The main West Coast rail line to Scotland is not expected to reopen until the end of January at the earliest.
It has been closed since before the New Year owing to flooding and it was originally expected to re-open this week.
But Network Rail now says Storm Frank caused damage to the Lamington viaduct (near Lockerbie) between Carlisle and Glasgow, and repairs are necessary.
At the time of writing these are not expected to be complete until January 31 (with services not retstarting until after midnight on February 1 at the earliest) but, knowing that events can change, this date could be changed depending on the severity of the damage.
It means that Anglo-Scottish rail travel to Glasgow will be time-consuming and difficult throughout this month. This will effect all rail travellers, in other words those travelling to or from London and the Southeast, the Midlands and the North of England.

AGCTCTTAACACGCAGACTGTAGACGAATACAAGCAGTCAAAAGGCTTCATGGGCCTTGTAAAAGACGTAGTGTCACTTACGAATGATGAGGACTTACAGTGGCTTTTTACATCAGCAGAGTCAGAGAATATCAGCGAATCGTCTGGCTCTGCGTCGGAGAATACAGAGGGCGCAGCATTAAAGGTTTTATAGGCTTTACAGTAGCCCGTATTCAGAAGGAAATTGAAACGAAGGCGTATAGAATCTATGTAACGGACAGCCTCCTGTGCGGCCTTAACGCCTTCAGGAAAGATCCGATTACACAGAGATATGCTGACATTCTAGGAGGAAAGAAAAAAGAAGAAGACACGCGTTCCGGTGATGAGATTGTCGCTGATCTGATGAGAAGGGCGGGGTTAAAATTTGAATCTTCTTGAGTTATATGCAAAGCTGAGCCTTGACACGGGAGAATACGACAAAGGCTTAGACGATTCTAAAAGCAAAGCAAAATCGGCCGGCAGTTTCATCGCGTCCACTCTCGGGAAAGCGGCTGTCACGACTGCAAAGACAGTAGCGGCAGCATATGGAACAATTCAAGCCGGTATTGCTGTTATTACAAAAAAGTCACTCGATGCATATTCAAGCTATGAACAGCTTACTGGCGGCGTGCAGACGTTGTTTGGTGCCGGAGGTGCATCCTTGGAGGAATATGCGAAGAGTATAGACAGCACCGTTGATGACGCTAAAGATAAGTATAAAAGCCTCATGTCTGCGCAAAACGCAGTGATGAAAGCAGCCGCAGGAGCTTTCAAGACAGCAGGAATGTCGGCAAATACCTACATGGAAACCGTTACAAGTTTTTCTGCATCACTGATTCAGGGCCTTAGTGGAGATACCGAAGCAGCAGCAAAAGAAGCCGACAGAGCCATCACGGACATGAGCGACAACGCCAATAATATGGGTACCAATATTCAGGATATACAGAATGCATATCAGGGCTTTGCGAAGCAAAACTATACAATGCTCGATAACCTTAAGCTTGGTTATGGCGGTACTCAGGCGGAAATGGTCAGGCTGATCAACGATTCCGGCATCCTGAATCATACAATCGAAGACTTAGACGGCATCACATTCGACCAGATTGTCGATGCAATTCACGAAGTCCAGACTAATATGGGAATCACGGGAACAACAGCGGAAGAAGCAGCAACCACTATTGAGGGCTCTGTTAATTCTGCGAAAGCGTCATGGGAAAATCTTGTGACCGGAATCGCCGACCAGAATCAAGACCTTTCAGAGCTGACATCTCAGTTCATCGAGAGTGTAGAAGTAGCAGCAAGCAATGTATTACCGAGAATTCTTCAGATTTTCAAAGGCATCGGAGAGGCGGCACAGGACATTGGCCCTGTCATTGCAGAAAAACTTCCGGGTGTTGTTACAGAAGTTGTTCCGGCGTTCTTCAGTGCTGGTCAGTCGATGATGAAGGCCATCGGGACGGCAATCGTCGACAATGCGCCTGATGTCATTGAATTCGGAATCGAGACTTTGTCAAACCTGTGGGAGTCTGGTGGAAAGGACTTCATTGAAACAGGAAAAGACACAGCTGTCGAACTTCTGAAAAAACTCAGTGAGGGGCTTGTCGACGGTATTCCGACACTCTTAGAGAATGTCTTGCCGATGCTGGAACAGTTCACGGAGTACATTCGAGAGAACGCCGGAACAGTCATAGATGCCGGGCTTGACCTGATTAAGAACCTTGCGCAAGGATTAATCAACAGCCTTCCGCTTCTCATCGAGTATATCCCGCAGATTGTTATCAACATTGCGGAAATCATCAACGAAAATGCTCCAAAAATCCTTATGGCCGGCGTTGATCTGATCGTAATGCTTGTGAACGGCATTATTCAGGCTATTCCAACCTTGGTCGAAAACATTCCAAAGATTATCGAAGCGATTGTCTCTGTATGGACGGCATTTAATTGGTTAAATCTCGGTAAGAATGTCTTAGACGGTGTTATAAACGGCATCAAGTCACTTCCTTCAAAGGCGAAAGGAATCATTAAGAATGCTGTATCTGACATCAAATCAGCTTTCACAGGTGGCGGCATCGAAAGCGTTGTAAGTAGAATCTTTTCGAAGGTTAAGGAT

Certainly it’s hard to envisage business travellers taking the replacement shuttle buses/trains (the trains adopt a slower, roundabout routing via south west Scotland) between Carlisle and Glasgow.
It is possible to take Virgin East Coast from London Kings Cross using the East Coast route via Edinburgh but this also adds to the journey time and trains will be busier than usual.
All Anglo-Scottish Caledonian Sleeper trains will operate. But they will run via the East Coast (rather than the usual West Coast) route - for more details click here.
But passengers using the sleepers between London, Inverness and vice versa face further problems in that flooding has damaged the line between Inverness and Perth. Delays over this stretch of line are expected until January 11 – see link above.
Those at the winning end will be the airlines. A glance at ba.com or easyjet.com shows that many travellers are reverting to “the high road.” Fortunately the lack of snow and ice so far this month has benefited the airlines.
On January 5, for example, British Airways still had a number of cheaper seats available out of London Gatwick to Glasgow but from Heathrow the majority of seats were being sold at one-way fares of between £150 and almost £300.
Virgin Trains has posted details of the disruption and alternative routings on its website.
Report by Alex McWhirter